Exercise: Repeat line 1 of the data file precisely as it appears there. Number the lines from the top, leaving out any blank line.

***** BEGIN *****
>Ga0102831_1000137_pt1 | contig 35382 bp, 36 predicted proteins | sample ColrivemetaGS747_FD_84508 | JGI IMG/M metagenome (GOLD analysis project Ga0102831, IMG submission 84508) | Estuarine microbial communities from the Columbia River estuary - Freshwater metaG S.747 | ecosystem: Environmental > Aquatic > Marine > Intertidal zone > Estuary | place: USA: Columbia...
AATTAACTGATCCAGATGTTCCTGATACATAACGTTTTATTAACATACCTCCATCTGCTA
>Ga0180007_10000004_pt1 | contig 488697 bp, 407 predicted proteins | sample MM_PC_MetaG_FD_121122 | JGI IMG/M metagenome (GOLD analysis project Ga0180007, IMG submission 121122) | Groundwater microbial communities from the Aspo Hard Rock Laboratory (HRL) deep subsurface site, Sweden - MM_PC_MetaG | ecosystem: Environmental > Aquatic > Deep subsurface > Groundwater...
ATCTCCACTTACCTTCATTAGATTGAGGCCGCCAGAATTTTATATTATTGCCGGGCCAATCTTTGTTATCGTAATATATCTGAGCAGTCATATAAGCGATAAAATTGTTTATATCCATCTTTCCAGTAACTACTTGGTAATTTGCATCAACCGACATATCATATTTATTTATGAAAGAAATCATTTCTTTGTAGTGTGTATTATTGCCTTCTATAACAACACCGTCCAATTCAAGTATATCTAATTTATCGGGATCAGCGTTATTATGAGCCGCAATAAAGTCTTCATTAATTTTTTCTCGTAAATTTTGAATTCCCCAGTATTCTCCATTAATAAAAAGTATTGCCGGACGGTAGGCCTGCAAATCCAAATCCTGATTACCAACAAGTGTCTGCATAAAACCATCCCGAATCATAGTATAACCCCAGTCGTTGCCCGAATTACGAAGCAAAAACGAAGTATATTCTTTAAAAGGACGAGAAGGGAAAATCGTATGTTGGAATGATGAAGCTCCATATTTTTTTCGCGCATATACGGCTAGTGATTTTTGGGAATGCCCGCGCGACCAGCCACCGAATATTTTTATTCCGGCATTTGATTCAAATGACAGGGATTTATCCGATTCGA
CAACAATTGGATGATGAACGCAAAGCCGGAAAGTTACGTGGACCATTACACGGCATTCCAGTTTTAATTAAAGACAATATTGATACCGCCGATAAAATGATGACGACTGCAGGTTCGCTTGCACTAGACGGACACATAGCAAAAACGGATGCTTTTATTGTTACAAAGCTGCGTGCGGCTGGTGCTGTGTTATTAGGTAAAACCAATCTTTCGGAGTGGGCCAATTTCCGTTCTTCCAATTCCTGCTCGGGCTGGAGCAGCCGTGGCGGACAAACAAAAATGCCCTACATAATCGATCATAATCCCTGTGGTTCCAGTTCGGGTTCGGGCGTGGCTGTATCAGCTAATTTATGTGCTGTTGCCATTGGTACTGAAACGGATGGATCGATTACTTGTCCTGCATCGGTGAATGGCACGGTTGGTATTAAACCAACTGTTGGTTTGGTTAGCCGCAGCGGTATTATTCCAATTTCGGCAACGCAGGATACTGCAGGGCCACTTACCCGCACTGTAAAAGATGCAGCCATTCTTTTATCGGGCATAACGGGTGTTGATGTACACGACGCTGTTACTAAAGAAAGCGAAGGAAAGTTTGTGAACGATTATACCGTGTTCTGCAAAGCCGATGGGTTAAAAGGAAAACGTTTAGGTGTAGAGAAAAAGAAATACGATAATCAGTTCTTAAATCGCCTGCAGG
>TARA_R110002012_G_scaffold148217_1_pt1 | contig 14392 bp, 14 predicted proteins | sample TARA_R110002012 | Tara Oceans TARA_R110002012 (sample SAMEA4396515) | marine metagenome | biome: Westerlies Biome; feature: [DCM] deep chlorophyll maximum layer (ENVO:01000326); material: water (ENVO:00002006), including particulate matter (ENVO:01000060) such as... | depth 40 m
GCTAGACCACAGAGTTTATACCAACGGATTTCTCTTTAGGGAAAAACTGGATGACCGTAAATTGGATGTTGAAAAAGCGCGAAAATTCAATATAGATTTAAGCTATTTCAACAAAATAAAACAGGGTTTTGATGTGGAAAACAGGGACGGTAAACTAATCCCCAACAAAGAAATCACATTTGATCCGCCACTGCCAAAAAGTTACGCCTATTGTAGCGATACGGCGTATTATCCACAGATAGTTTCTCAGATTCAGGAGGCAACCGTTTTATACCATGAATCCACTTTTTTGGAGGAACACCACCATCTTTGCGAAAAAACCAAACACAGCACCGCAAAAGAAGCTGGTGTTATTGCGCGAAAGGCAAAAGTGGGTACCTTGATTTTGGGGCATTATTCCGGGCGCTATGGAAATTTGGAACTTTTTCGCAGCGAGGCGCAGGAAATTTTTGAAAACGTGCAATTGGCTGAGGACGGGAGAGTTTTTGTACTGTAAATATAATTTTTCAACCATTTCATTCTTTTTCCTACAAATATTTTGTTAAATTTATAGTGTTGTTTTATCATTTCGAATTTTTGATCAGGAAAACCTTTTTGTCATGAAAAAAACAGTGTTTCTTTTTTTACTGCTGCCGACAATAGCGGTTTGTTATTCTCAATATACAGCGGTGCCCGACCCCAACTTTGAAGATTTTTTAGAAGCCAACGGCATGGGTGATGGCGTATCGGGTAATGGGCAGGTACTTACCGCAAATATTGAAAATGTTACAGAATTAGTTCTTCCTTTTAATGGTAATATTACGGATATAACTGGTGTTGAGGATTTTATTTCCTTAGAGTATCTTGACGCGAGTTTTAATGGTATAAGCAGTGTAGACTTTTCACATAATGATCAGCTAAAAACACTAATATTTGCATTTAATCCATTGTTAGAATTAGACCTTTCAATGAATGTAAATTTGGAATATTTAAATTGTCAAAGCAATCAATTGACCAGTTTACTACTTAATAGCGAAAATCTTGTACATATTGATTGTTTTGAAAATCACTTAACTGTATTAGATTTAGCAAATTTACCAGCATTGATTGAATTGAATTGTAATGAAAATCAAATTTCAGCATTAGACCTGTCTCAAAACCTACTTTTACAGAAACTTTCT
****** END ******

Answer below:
>Ga0102831_1000137_pt1 | contig 35382 bp, 36 predicted proteins | sample ColrivemetaGS747_FD_84508 | JGI IMG/M metagenome (GOLD analysis project Ga0102831, IMG submission 84508) | Estuarine microbial communities from the Columbia River estuary - Freshwater metaG S.747 | ecosystem: Environmental > Aquatic > Marine > Intertidal zone > Estuary | place: USA: Columbia...